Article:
Russians in northern Syria after partial U.S. withdrawal

Images confirm U.S. troop withdrawal from northern Syria, Russian movement into the region, and U.S. presence at oil fields

Russians in northern Syria after partial U.S. withdrawal

Share this story

Images confirm U.S. troop withdrawal from northern Syria, Russian movement into the region, and U.S. presence at oil fields

(Source: @LAndriukaitis/DFRLab via GoogleMaps)

Russian soldiers started moving into the Kurdish-controlled area in northern Syria and onto abandoned U.S. military bases as soon as the U.S. troops withdrew, filling the regional power vacuum created by their departure.

On October 7, U.S. President Donald Trump unofficially announced his intention to withdraw all U.S. troops from northern Syria. A week later, on October 13, U.S. Secretary of Defense Mark Esper made the decision official, declaring the Trump Administration’s intent to remove the remaining troops from the region. Trump later rolled back his decision slightly, stating that the United States would leave a small contingent in the country to protect the oil fields in northeastern Syria.

The decision to withdraw U.S. troops from northern Syria surprised many, including the United States’ Kurdish allies, and drew immediate condemnation. The decision received widespread criticism from nonprofit aid organizations, policymakers, and NATO allies, while yielding praise from the Russian government. The true reasons for Trump’s decision to withdraw remain unknown, but Turkish President Recep Tayyip Erdoğan had a call with the U.S. president prior to the abrupt announcement of the withdrawal, which itself made way for Turkey’s entrance into the Kurdish-controlled territories of Rojava.

As U.S. troops pulled out, Turkey and Russia were quick to fill the void. By October 20, images had already emerged showing Russian military occupying military bases formerly operated by the United States. Open-source evidence allowed the DFRLab to verify the departure of the United States and Russia’s move into the region.

The Russians

U.S. troops started to convoy out of Syria into Iraq as early as October 21, while local Kurds expressed their anger with the departure by throwing rotten fruits and stones at the passing U.S. convoys.

The exact date on which U.S. troops fully abandoned northern Syria remains unknown, but videos and photos allow for an estimate of the approximate timeframe. One of the first concrete signs of American soldiers departing were photos taken by Russian troops from U.S. bases. One of the first alleged photos surfaced as early as October 20.

A geolocatable photo of a Russian occupied base appeared on November 3, 2019. The building with a Russian flag on top was identified in the Twitter comments to be a former U.S. base near the town of Ain Issa. The geolocation confirmed the building to be in the exact same area.

Geolocation of a Russian flag over the former U.S. base in Ain Issa, northern Syria. A building (green box) and the outer wall (pink line) visible in the photo can be seen in a satellite image (at right) of the area. (Source: @LindseuSnell/archive, top; GoogleMaps, left and right)

In early November, a Russian military convoy in northern Syria was reported to be patrolling alongside Turkish troops. The video appeared on Twitter on November 2 and showed a Russian convoy with a Turkish armored personnel carrier, a BMC Kipri MRAP, in the middle. This video suggests that Russian military is closely cooperating with Turkey in the region.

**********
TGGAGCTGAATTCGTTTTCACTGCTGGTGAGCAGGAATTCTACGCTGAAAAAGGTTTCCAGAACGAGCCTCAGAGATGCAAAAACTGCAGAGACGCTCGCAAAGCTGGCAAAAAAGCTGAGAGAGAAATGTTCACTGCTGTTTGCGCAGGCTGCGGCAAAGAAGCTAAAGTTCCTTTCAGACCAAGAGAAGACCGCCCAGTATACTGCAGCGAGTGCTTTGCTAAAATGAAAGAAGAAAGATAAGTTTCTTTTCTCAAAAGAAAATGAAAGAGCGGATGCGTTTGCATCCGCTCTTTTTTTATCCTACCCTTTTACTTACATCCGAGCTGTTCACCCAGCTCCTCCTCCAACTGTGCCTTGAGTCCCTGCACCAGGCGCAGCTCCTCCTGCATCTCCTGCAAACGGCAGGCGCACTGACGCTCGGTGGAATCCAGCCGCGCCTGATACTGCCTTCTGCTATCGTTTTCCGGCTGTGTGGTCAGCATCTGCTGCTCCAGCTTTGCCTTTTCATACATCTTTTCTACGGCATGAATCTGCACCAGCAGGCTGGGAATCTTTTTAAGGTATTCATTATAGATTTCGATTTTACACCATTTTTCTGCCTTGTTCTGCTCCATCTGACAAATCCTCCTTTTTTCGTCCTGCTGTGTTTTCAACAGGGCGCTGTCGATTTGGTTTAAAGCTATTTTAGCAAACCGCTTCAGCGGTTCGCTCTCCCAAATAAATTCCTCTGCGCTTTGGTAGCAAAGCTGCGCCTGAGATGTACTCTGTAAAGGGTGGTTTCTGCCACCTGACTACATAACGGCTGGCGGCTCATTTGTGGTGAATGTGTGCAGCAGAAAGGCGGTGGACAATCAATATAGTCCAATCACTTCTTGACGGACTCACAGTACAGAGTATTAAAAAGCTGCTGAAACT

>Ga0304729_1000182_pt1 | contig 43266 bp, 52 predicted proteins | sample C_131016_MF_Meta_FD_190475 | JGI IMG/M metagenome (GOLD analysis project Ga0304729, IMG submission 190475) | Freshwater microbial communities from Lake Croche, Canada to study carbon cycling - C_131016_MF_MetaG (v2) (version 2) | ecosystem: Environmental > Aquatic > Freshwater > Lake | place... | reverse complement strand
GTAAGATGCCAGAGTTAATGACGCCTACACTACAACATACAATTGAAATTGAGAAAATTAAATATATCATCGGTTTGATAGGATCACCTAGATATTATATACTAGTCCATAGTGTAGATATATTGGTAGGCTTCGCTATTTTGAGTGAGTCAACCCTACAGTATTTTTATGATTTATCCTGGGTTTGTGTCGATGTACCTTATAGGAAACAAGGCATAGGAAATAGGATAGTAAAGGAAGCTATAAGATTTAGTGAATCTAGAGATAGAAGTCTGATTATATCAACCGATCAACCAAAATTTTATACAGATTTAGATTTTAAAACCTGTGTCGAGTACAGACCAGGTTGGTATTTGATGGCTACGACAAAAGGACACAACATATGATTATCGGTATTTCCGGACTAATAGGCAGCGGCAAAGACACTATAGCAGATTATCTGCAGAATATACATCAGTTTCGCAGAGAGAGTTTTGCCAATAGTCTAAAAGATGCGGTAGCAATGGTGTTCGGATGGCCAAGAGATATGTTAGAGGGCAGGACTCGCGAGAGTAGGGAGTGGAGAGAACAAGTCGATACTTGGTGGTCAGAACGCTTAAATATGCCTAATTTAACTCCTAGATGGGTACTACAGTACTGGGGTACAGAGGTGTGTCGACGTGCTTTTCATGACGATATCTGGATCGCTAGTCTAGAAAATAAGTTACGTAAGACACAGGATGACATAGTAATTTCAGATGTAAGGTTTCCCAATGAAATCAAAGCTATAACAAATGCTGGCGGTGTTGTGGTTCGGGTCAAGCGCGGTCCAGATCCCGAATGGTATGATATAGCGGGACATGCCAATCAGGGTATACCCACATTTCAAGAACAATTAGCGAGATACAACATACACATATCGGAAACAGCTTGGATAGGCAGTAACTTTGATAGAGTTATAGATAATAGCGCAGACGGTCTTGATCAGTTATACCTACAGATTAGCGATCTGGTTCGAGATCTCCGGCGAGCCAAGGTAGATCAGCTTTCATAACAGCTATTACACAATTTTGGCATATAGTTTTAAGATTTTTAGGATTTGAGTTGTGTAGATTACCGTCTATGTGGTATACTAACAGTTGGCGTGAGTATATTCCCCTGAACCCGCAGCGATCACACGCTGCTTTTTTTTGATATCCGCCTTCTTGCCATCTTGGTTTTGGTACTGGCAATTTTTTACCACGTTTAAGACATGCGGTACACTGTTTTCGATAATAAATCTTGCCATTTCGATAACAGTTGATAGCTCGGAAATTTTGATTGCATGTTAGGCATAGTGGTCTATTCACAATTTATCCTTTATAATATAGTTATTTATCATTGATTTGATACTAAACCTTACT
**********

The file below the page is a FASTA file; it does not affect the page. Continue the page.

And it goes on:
The Turkish BMC Kipri MRAP (right) and Russian Tigr (left) vehicles patrol together in Northern Syria. (Source: @JoshuaPotash/archive, left and right; live.warthunder/archive, top center; Army Recognition/archive, bottom center)

[facebook url=”” /]

Finally, on November 4, a U.S. convoy was photographed passing by a Russian military convoy — an incident that allegedly happened on the M4 highway near Tal Tamr as the U.S. troops headed toward Iraq.

The United States protecting black gold

On October 26, small convoys of U.S. troops were spotted in the vicinity of the town of Qamishli in northeastern Syria. Moscow was quick to label these movements “banditry,” arguing that the seizure and control of Syrian oil fields is a violation of international law.

Even though U.S. government statements were not released, media reports claimed that around 150 empty tanker trucks were seen lined up on the M4 highway, near one of the U.S. military bases. These claims were confirmed by geolocation using the video from local Syrian news report that surfaced on Twitter on November 3.

The video showed three U.S. armored M-ATV carriers guarding an oil field somewhere in northern Syria. Based off of speculation on Twitter, some of the platform’s users were able to identify that the oil field was near the town of Katanieh in northeastern Syria.

Geolocation of U.S. troops guarding an oil field close to the town of Katanieh in northern Syria. Oil tanks (blue and pink boxes) can be seen in the video report and align with those visible in satellite images from the area. (Source: @MHJournalist/archive, left; GoogleMaps, right)
Locations of geolocated the Russian-occupied former U.S. base (at left) and the U.S. convoy near the oil fields (at bottom right) pinpointed on a map of Syria. (Source: @LindseuSnell/archive, left; GoogleMaps, center; @MHJournalist/archive, right)

The United States withdrawal from much of northern Syria opened the door for Russia and Turkey to move into the region, causing the displacement of thousands of locals, mostly Kurds. On November 25, the United States announced the resumption of counter-Islamic State operations in northern Syria, in cooperation with local Kurds, though the extent or form of these operations is as yet unclear.

Follow along for more in-depth analysis from our #DigitalSherlocks.